José Andrés unveils U.S. food and climate institute
Celebrity chef and founder of World Central Kitchen José Andrés is teaming up with George Washington University to launch a new research institute focused on the intersection of food production and climate change.
Driving the news: The venture unveiled Tuesday identifies the warming planet as one of the greatest challenges facing the global food system.
Details: The just-announced Global Food Institute will focus on some of the "biggest challenges in our food system," including food insecurity, health, and climate change, per today's announcement.
What they’re saying: “The world we live in today is confronted by a wide range of complex crises, and the global food system sits at the heart of each of them,” Andrés tells Axios in a written statement.
- “These challenges, from hunger and poverty to climate change, are immense in scale and require a response to match them," says Andrés.
Between the lines: Among advocating for structural change in global food strategies, the newly-formed research organization is slated to develop solutions to disruptions in the food system associated with climate change.
- Plus, last month saw global food prices increase for the first time in a year, with worldwide growth slowing as consumers are still feeling the effects of high prices, Axios' Ivana Saric and Javier E. David report.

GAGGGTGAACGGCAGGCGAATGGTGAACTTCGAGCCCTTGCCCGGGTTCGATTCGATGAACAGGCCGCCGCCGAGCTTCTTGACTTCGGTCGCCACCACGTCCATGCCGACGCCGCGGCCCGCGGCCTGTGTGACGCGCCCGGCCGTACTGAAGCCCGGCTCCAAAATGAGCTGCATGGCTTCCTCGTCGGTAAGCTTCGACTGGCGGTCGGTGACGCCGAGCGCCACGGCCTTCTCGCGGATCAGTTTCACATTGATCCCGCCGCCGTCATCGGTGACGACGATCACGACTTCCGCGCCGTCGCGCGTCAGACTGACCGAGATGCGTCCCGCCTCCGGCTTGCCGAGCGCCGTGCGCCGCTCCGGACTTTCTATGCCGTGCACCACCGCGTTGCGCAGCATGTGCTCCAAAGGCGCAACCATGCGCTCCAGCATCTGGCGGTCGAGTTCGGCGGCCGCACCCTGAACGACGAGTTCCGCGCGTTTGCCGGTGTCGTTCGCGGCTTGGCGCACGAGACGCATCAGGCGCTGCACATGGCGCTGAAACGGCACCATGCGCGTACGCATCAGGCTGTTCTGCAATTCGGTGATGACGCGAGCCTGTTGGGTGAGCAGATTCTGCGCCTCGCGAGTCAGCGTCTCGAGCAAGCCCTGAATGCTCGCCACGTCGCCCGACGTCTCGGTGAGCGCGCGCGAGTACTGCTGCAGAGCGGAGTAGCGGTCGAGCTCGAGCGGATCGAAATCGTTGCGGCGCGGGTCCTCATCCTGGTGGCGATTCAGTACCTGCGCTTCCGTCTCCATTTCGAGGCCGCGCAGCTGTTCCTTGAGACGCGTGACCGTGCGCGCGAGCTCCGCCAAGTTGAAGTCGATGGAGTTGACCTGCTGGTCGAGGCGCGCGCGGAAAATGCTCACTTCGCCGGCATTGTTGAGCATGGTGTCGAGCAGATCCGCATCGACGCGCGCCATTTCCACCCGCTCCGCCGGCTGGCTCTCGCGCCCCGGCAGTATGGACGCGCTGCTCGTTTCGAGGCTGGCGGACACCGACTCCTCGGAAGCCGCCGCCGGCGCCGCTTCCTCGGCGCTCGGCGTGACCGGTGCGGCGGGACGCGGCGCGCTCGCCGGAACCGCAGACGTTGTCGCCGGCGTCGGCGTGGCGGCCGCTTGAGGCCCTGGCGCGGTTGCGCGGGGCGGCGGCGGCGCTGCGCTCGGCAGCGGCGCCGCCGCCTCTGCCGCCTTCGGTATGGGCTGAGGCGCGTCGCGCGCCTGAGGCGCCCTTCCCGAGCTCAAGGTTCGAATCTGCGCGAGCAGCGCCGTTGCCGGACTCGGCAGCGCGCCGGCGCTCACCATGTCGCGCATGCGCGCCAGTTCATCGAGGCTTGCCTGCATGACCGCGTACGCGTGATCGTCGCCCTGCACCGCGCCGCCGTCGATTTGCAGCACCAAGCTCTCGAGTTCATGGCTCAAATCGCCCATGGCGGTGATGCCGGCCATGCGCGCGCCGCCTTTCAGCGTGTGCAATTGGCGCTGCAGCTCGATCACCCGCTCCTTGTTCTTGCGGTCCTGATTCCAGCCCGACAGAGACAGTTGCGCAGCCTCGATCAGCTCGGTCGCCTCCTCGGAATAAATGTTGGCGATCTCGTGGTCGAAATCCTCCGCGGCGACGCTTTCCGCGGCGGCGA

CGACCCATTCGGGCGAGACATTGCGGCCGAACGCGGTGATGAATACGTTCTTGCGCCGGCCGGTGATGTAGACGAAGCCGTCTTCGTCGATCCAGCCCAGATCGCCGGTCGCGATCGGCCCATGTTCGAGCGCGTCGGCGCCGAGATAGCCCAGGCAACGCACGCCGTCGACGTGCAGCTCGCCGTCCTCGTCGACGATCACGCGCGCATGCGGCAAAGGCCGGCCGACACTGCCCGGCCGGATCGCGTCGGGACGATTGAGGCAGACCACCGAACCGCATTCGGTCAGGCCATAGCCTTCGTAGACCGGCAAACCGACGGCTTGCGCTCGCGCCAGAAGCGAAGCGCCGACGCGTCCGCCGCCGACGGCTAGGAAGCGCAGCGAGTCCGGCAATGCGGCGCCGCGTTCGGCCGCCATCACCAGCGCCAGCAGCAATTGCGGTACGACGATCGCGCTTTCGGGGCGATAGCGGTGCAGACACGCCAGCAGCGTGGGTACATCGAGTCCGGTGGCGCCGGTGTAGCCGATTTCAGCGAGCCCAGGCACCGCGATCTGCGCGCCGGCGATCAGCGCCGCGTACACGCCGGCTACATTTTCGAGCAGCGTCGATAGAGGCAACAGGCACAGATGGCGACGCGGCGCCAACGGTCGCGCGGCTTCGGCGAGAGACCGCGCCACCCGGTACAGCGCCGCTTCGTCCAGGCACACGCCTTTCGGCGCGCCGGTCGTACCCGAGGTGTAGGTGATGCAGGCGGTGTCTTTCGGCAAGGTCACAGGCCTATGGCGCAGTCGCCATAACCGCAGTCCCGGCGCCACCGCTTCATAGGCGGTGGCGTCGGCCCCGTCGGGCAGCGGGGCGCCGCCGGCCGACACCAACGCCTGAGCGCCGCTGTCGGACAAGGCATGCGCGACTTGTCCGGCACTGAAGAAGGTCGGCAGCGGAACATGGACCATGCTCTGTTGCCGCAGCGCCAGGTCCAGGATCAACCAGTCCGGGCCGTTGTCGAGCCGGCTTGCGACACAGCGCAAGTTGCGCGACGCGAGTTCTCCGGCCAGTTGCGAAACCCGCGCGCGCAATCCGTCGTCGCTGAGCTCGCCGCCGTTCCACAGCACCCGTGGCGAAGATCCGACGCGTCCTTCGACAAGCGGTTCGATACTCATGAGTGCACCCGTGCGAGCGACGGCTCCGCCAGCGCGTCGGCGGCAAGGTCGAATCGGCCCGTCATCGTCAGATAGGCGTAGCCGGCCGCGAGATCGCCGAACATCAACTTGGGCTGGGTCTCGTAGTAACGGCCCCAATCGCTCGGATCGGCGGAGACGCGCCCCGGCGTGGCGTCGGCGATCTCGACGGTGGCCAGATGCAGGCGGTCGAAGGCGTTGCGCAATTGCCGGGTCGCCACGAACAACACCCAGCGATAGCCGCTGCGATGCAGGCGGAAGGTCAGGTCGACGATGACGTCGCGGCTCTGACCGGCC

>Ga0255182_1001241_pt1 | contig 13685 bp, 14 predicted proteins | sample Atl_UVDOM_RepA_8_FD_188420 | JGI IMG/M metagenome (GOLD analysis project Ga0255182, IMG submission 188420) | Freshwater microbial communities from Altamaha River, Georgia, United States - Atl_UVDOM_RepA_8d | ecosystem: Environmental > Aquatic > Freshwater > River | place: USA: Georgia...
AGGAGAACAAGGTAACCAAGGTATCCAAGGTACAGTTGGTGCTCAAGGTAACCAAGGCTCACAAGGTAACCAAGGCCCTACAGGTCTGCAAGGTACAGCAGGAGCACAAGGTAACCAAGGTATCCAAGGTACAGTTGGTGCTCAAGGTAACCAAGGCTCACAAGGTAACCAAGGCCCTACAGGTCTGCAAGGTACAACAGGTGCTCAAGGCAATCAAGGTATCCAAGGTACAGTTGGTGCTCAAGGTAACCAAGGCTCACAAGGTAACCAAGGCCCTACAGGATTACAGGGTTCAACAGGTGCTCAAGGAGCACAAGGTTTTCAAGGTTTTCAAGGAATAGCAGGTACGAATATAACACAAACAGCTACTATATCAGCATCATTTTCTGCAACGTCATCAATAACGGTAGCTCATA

What's next: The Global Food Institute, or GFI, will identify a physical space and staff for its D.C. location in the coming months, and students at George Washington University will get to engage with it in a classroom setting in the fall, according to GW provost and executive vice president for academic affairs Christopher Alan Bracey.
- Part of the institute's approach will include making "evidence-based actionable recommendations to improve existing food policies and establish new food policies" and develop research that "creates and improves food policy both domestically and globally," says Bracey in an email.
The intrigue: GFI will not serve as a policy advocacy organization, Bracey also noted, but will be "facilitating dialogue between public and private sector partners on food strategies."
- Initial funding has come in the form of an undisclosed amount of philanthropic contributions, with one allocation coming from Andrés himself.
The bottom line: Aiming to inspire "the next generation of leaders," the research institute's formation is "driven by the understanding that food has the power to change the world," Andrés tells Axios.